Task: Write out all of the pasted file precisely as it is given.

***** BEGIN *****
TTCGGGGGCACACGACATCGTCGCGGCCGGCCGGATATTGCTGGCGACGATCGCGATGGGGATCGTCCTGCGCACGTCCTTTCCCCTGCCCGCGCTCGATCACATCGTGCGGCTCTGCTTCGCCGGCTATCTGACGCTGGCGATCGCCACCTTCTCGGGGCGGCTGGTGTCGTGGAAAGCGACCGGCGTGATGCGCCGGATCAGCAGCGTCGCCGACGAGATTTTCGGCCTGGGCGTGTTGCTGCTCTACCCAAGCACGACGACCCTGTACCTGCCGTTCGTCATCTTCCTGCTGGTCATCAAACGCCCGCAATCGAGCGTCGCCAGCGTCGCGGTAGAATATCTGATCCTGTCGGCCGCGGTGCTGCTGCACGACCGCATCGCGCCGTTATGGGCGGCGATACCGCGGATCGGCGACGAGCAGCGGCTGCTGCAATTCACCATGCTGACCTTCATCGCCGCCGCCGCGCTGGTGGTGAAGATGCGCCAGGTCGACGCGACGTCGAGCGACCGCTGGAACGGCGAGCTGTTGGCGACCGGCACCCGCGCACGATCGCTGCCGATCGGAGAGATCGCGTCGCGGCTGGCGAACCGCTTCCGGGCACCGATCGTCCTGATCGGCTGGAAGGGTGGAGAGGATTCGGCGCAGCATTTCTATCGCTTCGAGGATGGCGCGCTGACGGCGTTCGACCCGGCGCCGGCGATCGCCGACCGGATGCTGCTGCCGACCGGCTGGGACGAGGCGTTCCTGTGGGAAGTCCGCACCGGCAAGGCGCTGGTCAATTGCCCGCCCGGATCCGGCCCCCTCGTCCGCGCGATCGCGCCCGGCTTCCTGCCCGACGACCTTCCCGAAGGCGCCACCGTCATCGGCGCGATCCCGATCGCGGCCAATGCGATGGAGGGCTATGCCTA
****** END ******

TTCGGGGGCACACGACATCGTCGCGGCCGGCCGGATATTGCTGGCGACGATCGCGATGGGGATCGTCCTGCGCACGTCCTTTCCCCTGCCCGCGCTCGATCACATCGTGCGGCTCTGCTTCGCCGGCTATCTGACGCTGGCGATCGCCACCTTCTCGGGGCGGCTGGTGTCGTGGAAAGCGACCGGCGTGATGCGCCGGATCAGCAGCGTCGCCGACGAGATTTTCGGCCTGGGCGTGTTGCTGCTCTACCCAAGCACGACGACCCTGTACCTGCCGTTCGTCATCTTCCTGCTGGTCATCAAACGCCCGCAATCGAGCGTCGCCAGCGTCGCGGTAGAATATCTGATCCTGTCGGCCGCGGTGCTGCTGCACGACCGCATCGCGCCGTTATGGGCGGCGATACCGCGGATCGGCGACGAGCAGCGGCTGCTGCAATTCACCATGCTGACCTTCATCGCCGCCGCCGCGCTGGTGGTGAAGATGCGCCAGGTCGACGCGACGTCGAGCGACCGCTGGAACGGCGAGCTGTTGGCGACCGGCACCCGCGCACGATCGCTGCCGATCGGAGAGATCGCGTCGCGGCTGGCGAACCGCTTCCGGGCACCGATCGTCCTGATCGGCTGGAAGGGTGGAGAGGATTCGGCGCAGCATTTCTATCGCTTCGAGGATGGCGCGCTGACGGCGTTCGACCCGGCGCCGGCGATCGCCGACCGGATGCTGCTGCCGACCGGCTGGGACGAGGCGTTCCTGTGGGAAGTCCGCACCGGCAAGGCGCTGGTCAATTGCCCGCCCGGATCCGGCCCCCTCGTCCGCGCGATCGCGCCCGGCTTCCTGCCCGACGACCTTCCCGAAGGCGCCACCGTCATCGGCGCGATCCCGATCGCGGCCAATGCGATGGAGGGCTATGCCTA